Rae Lewis Thornton: The Case of Mike Brown

“I have lots more to say about my life and HIV/AIDS for sure, but right now I have lots  to say about the micro topics surrounding the death of Mike Brown and the situation in Ferguson. On Friday, I wanted to tweet my usual #FuckinFriday hashtag focusing on HIV prevention, but was virtually paralyzed.

What could I say to young people about safe sex in a society where their life is not valued? Where right wing, racist trolls are seeking out the hashtag #Ferguson and tweeting that Mike was just another koon?

lgbtqblogs

lgbtqblogs:

The recent release of the much-anticipated film “The Normal Heart,” which follows a gay activist trying to raise awareness in the early years of the AIDS crisis, has sparked a renewed conversation about the disease and what exactly went wrong in the early days of the epidemic.

Phill Wilson, president of the Black AIDS Institute, spoke with HuffPost Live’s Josh Zepps about what was going on in New York City during the outbreak of AIDS. He said that not only did gay men in New York not matter at the time, but this same marginalization still applies today.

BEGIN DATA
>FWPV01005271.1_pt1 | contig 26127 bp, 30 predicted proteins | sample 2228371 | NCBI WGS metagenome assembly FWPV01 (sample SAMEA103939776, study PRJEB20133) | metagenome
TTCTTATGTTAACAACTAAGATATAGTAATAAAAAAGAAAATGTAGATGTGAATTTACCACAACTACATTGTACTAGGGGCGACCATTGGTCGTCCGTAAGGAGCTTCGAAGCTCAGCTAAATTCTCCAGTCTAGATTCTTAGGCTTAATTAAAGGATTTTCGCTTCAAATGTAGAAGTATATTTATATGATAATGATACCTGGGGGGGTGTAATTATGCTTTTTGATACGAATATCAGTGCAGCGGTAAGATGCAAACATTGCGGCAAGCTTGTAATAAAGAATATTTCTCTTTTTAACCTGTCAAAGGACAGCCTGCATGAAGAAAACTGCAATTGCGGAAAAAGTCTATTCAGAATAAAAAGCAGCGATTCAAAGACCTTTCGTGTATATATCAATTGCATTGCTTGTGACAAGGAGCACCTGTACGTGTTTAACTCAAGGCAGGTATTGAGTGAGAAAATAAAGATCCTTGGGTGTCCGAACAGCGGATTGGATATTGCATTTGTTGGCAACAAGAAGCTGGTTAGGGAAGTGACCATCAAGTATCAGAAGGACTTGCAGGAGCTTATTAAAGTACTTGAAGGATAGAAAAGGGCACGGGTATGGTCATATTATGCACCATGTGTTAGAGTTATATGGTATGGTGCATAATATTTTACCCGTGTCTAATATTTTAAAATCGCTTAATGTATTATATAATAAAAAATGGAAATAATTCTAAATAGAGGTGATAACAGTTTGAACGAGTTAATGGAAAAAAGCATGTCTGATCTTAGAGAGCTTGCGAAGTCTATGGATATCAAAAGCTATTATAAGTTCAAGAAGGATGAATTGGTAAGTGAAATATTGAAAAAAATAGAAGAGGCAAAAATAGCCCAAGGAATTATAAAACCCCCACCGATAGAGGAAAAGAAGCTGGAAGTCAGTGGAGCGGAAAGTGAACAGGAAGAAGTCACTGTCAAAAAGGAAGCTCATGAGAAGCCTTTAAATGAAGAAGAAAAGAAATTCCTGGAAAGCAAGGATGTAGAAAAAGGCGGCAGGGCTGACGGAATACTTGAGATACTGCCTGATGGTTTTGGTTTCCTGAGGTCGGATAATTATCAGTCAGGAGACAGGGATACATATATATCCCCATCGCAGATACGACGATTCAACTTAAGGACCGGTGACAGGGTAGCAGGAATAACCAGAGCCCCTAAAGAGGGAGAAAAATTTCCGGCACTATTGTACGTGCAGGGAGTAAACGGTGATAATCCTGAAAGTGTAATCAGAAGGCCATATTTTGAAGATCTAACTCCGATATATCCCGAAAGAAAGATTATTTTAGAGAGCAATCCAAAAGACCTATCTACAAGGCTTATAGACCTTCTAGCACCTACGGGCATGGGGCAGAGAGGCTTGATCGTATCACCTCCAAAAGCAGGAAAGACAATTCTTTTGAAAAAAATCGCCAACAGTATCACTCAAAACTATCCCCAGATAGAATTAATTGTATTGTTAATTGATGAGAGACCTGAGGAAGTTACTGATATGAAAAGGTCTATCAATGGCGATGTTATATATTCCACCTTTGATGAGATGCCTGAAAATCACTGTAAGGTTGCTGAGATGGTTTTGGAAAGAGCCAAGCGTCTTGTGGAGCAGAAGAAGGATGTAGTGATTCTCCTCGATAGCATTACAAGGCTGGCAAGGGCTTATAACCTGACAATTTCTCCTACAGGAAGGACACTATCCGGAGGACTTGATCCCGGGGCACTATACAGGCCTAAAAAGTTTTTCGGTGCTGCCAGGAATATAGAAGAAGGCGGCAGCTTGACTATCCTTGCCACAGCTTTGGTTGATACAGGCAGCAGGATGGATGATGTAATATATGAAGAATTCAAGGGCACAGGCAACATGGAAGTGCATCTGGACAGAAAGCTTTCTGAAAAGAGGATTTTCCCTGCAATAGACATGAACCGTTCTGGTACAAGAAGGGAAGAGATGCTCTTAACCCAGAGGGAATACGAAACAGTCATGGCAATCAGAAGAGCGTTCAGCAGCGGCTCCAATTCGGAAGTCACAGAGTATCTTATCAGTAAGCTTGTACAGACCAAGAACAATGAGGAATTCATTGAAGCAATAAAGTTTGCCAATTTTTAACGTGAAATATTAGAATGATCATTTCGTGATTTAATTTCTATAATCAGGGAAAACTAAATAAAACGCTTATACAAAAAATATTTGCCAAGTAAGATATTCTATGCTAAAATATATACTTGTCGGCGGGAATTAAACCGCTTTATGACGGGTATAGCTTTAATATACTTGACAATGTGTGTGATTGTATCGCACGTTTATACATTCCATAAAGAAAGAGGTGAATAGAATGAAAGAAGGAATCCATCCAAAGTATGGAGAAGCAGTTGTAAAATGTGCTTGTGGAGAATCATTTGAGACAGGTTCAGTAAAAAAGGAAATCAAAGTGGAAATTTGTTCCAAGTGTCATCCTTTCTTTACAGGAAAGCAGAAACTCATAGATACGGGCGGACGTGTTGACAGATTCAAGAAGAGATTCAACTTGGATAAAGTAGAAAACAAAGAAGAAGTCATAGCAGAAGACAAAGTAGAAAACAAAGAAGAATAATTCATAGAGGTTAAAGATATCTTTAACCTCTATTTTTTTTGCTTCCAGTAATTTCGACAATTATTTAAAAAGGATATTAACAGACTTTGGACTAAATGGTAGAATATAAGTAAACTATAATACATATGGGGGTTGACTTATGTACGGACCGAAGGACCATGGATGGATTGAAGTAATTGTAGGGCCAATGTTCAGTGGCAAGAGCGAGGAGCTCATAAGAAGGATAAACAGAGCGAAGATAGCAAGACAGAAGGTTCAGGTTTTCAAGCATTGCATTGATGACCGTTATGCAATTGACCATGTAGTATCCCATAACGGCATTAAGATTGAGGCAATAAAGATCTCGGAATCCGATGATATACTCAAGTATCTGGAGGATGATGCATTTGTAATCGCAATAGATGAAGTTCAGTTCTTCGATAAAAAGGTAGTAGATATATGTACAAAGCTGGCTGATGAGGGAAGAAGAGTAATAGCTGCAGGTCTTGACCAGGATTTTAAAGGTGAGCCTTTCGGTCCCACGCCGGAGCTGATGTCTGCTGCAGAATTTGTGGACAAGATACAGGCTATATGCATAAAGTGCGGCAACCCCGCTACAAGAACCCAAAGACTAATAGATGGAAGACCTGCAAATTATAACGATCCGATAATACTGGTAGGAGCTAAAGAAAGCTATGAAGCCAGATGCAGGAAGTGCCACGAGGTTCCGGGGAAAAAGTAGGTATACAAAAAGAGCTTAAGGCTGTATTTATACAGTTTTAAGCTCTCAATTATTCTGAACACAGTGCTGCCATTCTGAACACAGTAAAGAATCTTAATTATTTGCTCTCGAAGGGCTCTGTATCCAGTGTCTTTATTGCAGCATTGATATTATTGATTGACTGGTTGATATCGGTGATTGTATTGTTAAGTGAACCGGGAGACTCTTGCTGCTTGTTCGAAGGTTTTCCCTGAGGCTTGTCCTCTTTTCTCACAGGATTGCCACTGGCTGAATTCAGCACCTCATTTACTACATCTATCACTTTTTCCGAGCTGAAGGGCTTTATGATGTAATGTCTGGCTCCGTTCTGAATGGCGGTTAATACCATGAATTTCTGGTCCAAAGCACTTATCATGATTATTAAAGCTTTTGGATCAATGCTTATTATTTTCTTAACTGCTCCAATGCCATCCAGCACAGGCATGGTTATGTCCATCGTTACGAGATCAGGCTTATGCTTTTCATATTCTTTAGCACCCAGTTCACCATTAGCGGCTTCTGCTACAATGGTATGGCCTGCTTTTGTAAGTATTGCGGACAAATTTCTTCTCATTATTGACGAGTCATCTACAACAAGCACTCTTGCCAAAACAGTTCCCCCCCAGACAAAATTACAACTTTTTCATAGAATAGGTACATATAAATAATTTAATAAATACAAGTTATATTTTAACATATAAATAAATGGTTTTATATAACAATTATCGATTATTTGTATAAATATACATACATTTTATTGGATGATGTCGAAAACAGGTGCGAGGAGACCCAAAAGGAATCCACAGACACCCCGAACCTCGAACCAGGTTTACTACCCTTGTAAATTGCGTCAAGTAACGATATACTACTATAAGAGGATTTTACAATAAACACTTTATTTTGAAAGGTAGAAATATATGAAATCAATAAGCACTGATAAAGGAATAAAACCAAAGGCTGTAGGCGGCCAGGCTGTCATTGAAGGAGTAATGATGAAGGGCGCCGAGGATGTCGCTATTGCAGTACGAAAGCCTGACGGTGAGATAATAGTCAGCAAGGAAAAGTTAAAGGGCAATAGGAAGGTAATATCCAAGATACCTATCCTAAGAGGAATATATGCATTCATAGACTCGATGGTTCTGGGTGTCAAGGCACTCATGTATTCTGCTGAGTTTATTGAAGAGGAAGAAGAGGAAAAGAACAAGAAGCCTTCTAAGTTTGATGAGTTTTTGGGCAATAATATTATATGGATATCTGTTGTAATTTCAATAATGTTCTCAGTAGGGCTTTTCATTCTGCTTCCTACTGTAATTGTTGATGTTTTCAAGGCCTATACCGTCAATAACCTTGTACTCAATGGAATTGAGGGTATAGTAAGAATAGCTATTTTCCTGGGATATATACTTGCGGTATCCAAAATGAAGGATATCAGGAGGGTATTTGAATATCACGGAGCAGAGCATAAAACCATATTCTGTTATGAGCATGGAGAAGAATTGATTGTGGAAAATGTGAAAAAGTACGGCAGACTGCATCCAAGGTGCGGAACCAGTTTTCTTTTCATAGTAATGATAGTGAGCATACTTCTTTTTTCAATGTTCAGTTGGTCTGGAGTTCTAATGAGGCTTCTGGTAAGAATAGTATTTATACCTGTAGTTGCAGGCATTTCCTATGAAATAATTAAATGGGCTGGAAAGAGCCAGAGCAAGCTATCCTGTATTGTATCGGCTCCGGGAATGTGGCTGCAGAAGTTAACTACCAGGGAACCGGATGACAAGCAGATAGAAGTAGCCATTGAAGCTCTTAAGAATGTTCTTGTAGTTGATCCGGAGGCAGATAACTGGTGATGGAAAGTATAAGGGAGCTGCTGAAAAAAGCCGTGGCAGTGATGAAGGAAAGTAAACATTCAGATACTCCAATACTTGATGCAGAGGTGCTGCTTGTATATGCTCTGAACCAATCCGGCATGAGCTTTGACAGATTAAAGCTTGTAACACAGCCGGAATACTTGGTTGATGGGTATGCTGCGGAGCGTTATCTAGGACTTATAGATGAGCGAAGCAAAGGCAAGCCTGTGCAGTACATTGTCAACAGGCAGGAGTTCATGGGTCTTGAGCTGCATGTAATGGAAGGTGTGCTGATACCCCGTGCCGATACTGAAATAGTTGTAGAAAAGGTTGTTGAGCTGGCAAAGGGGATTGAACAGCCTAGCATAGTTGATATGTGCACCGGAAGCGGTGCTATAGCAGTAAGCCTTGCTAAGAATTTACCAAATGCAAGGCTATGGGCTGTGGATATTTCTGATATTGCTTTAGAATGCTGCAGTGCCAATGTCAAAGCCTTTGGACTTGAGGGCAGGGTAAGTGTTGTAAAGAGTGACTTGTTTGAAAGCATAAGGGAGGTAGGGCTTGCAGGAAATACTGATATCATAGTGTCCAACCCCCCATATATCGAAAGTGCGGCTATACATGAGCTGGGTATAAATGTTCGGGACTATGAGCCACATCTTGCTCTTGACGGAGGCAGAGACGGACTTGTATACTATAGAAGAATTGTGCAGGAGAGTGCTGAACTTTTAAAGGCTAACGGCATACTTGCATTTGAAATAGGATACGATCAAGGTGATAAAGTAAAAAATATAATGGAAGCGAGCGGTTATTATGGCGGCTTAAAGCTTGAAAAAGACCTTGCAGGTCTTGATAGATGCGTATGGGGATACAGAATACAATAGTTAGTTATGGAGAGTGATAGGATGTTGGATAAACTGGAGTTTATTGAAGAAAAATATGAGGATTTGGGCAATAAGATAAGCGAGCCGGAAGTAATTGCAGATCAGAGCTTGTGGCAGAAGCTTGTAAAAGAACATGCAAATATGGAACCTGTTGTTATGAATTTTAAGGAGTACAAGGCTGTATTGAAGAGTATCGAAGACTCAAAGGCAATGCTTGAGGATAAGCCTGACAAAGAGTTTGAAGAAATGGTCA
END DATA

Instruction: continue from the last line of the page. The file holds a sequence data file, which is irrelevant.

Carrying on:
"Today, the most at-risk population for HIV are young, black, gay men," Wilson said. "And they are at risk at part because it’s yet another population that just doesn’t matter and it seems, in some ways, we’ve not learned lessons [and instead] we’ve just changed the population that doesn’t matter."

The fight against AIDS is not a thing of the past, but the tools to end the epidemic are available, Wilson said, and the question is whether there is the will and desire to take the steps to actually do so.

POZ Exclusive: Once Is Not EnoughLast year, former professional basketball player and college coach Tamika Williams traveled the world to talk with women and girls about HIV awareness. This year, she simply had to do it again.

"The face of the disease looks like us. I’ve met woman after woman, and girl after girl who had only been with their first partner—the person they lost their virginity to—and contracted HIV. It doesn’t matter how uncomfortable you are, or where you are. You have to able to have confidence enough to protect yourself."

POZ Exclusive: Once Is Not Enough